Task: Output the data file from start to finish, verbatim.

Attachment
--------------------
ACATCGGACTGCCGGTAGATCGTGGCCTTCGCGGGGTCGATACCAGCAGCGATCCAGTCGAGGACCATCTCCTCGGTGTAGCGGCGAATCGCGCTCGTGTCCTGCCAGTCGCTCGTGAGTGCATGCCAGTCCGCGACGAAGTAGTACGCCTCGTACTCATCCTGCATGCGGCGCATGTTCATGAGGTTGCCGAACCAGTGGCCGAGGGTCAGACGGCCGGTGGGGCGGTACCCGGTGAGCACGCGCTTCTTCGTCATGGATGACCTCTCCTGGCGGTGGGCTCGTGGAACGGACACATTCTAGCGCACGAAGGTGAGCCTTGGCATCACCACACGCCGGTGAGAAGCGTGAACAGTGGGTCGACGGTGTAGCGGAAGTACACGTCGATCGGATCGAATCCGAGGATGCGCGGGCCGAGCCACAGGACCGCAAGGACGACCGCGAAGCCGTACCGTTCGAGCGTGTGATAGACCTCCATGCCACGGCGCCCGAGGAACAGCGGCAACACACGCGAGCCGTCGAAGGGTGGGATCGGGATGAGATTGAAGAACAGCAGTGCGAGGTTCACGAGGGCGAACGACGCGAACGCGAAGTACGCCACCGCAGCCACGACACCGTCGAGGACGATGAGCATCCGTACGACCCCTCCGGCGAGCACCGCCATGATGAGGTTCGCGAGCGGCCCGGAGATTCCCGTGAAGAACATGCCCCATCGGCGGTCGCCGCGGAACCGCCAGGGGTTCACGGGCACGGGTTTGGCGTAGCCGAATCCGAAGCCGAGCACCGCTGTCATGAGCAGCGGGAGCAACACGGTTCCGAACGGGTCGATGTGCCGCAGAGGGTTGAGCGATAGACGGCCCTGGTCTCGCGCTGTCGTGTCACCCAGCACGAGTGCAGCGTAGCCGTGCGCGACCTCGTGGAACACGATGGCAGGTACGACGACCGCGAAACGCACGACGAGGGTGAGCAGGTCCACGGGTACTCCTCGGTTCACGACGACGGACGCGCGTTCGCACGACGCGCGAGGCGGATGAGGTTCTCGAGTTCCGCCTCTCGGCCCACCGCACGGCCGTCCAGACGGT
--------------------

ACATCGGACTGCCGGTAGATCGTGGCCTTCGCGGGGTCGATACCAGCAGCGATCCAGTCGAGGACCATCTCCTCGGTGTAGCGGCGAATCGCGCTCGTGTCCTGCCAGTCGCTCGTGAGTGCATGCCAGTCCGCGACGAAGTAGTACGCCTCGTACTCATCCTGCATGCGGCGCATGTTCATGAGGTTGCCGAACCAGTGGCCGAGGGTCAGACGGCCGGTGGGGCGGTACCCGGTGAGCACGCGCTTCTTCGTCATGGATGACCTCTCCTGGCGGTGGGCTCGTGGAACGGACACATTCTAGCGCACGAAGGTGAGCCTTGGCATCACCACACGCCGGTGAGAAGCGTGAACAGTGGGTCGACGGTGTAGCGGAAGTACACGTCGATCGGATCGAATCCGAGGATGCGCGGGCCGAGCCACAGGACCGCAAGGACGACCGCGAAGCCGTACCGTTCGAGCGTGTGATAGACCTCCATGCCACGGCGCCCGAGGAACAGCGGCAACACACGCGAGCCGTCGAAGGGTGGGATCGGGATGAGATTGAAGAACAGCAGTGCGAGGTTCACGAGGGCGAACGACGCGAACGCGAAGTACGCCACCGCAGCCACGACACCGTCGAGGACGATGAGCATCCGTACGACCCCTCCGGCGAGCACCGCCATGATGAGGTTCGCGAGCGGCCCGGAGATTCCCGTGAAGAACATGCCCCATCGGCGGTCGCCGCGGAACCGCCAGGGGTTCACGGGCACGGGTTTGGCGTAGCCGAATCCGAAGCCGAGCACCGCTGTCATGAGCAGCGGGAGCAACACGGTTCCGAACGGGTCGATGTGCCGCAGAGGGTTGAGCGATAGACGGCCCTGGTCTCGCGCTGTCGTGTCACCCAGCACGAGTGCAGCGTAGCCGTGCGCGACCTCGTGGAACACGATGGCAGGTACGACGACCGCGAAACGCACGACGAGGGTGAGCAGGTCCACGGGTACTCCTCGGTTCACGACGACGGACGCGCGTTCGCACGACGCGCGAGGCGGATGAGGTTCTCGAGTTCCGCCTCTCGGCCCACCGCACGGCCGTCCAGACGGT